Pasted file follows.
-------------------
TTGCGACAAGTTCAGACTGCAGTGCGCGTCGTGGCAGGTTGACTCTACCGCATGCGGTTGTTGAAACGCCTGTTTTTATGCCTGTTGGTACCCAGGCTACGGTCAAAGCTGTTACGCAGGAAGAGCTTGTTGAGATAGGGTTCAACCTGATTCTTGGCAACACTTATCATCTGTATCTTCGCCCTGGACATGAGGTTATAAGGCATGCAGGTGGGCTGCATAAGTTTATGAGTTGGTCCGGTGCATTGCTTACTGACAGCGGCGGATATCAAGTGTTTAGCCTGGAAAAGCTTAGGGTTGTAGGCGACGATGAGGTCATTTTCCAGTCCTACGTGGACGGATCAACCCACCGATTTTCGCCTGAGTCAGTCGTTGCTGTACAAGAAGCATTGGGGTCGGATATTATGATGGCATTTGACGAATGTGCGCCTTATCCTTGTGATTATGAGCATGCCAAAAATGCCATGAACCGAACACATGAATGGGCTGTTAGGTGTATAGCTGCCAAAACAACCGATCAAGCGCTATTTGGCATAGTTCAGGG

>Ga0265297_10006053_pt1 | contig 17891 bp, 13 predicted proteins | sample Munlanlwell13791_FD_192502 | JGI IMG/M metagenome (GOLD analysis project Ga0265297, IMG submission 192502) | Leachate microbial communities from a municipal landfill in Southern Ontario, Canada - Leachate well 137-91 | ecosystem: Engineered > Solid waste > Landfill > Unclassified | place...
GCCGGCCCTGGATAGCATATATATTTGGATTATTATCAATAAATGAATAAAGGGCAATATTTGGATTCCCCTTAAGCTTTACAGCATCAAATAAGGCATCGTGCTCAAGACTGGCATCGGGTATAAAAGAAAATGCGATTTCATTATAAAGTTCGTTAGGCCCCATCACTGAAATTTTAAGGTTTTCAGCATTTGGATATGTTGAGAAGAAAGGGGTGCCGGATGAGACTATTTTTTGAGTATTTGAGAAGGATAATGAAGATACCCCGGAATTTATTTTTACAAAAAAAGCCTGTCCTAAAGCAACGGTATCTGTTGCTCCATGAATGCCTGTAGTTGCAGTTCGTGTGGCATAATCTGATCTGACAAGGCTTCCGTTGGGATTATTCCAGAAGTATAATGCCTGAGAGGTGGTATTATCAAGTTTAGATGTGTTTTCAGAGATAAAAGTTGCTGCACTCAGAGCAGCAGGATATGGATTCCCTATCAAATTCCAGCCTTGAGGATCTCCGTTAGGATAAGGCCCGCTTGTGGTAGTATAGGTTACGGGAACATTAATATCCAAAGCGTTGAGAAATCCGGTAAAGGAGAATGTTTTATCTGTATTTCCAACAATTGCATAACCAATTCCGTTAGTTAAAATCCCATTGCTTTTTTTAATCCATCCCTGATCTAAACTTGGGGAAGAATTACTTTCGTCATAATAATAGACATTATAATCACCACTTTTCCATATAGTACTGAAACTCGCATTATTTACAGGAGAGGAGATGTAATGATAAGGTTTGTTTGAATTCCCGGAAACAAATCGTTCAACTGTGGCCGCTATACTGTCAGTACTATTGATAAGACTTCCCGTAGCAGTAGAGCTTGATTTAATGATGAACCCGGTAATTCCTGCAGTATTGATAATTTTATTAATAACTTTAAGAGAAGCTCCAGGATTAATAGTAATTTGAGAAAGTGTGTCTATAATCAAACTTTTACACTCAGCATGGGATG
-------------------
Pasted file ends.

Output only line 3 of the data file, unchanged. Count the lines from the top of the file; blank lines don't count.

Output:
GCCGGCCCTGGATAGCATATATATTTGGATTATTATCAATAAATGAATAAAGGGCAATATTTGGATTCCCCTTAAGCTTTACAGCATCAAATAAGGCATCGTGCTCAAGACTGGCATCGGGTATAAAAGAAAATGCGATTTCATTATAAAGTTCGTTAGGCCCCATCACTGAAATTTTAAGGTTTTCAGCATTTGGATATGTTGAGAAGAAAGGGGTGCCGGATGAGACTATTTTTTGAGTATTTGAGAAGGATAATGAAGATACCCCGGAATTTATTTTTACAAAAAAAGCCTGTCCTAAAGCAACGGTATCTGTTGCTCCATGAATGCCTGTAGTTGCAGTTCGTGTGGCATAATCTGATCTGACAAGGCTTCCGTTGGGATTATTCCAGAAGTATAATGCCTGAGAGGTGGTATTATCAAGTTTAGATGTGTTTTCAGAGATAAAAGTTGCTGCACTCAGAGCAGCAGGATATGGATTCCCTATCAAATTCCAGCCTTGAGGATCTCCGTTAGGATAAGGCCCGCTTGTGGTAGTATAGGTTACGGGAACATTAATATCCAAAGCGTTGAGAAATCCGGTAAAGGAGAATGTTTTATCTGTATTTCCAACAATTGCATAACCAATTCCGTTAGTTAAAATCCCATTGCTTTTTTTAATCCATCCCTGATCTAAACTTGGGGAAGAATTACTTTCGTCATAATAATAGACATTATAATCACCACTTTTCCATATAGTACTGAAACTCGCATTATTTACAGGAGAGGAGATGTAATGATAAGGTTTGTTTGAATTCCCGGAAACAAATCGTTCAACTGTGGCCGCTATACTGTCAGTACTATTGATAAGACTTCCCGTAGCAGTAGAGCTTGATTTAATGATGAACCCGGTAATTCCTGCAGTATTGATAATTTTATTAATAACTTTAAGAGAAGCTCCAGGATTAATAGTAATTTGAGAAAGTGTGTCTATAATCAAACTTTTACACTCAGCATGGGATG